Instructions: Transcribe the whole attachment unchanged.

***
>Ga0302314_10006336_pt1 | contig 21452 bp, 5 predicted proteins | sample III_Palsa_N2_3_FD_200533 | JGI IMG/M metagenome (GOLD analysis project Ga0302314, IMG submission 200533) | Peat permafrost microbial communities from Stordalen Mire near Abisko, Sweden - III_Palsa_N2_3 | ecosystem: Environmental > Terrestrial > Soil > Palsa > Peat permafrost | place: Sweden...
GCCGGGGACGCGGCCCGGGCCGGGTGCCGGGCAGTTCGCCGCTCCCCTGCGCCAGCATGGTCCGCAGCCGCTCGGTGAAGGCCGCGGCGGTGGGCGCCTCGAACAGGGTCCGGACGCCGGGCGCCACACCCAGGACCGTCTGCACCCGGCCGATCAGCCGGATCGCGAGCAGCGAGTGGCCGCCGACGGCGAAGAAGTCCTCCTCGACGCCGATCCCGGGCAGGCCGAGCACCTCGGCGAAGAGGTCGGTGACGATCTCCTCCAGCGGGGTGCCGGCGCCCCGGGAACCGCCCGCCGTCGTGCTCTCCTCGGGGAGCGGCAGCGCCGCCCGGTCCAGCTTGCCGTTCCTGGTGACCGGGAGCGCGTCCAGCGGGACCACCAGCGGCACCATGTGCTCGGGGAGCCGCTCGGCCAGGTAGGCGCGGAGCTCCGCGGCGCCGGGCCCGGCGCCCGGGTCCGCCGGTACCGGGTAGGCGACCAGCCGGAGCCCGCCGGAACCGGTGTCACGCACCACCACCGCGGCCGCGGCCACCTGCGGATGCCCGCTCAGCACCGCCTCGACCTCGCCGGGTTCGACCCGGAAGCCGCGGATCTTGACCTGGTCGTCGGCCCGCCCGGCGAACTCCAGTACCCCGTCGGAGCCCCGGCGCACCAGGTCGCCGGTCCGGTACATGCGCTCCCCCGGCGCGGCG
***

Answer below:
>Ga0302314_10006336_pt1 | contig 21452 bp, 5 predicted proteins | sample III_Palsa_N2_3_FD_200533 | JGI IMG/M metagenome (GOLD analysis project Ga0302314, IMG submission 200533) | Peat permafrost microbial communities from Stordalen Mire near Abisko, Sweden - III_Palsa_N2_3 | ecosystem: Environmental > Terrestrial > Soil > Palsa > Peat permafrost | place: Sweden...
GCCGGGGACGCGGCCCGGGCCGGGTGCCGGGCAGTTCGCCGCTCCCCTGCGCCAGCATGGTCCGCAGCCGCTCGGTGAAGGCCGCGGCGGTGGGCGCCTCGAACAGGGTCCGGACGCCGGGCGCCACACCCAGGACCGTCTGCACCCGGCCGATCAGCCGGATCGCGAGCAGCGAGTGGCCGCCGACGGCGAAGAAGTCCTCCTCGACGCCGATCCCGGGCAGGCCGAGCACCTCGGCGAAGAGGTCGGTGACGATCTCCTCCAGCGGGGTGCCGGCGCCCCGGGAACCGCCCGCCGTCGTGCTCTCCTCGGGGAGCGGCAGCGCCGCCCGGTCCAGCTTGCCGTTCCTGGTGACCGGGAGCGCGTCCAGCGGGACCACCAGCGGCACCATGTGCTCGGGGAGCCGCTCGGCCAGGTAGGCGCGGAGCTCCGCGGCGCCGGGCCCGGCGCCCGGGTCCGCCGGTACCGGGTAGGCGACCAGCCGGAGCCCGCCGGAACCGGTGTCACGCACCACCACCGCGGCCGCGGCCACCTGCGGATGCCCGCTCAGCACCGCCTCGACCTCGCCGGGTTCGACCCGGAAGCCGCGGATCTTGACCTGGTCGTCGGCCCGCCCGGCGAACTCCAGTACCCCGTCGGAGCCCCGGCGCACCAGGTCGCCGGTCCGGTACATGCGCTCCCCCGGCGCGGCG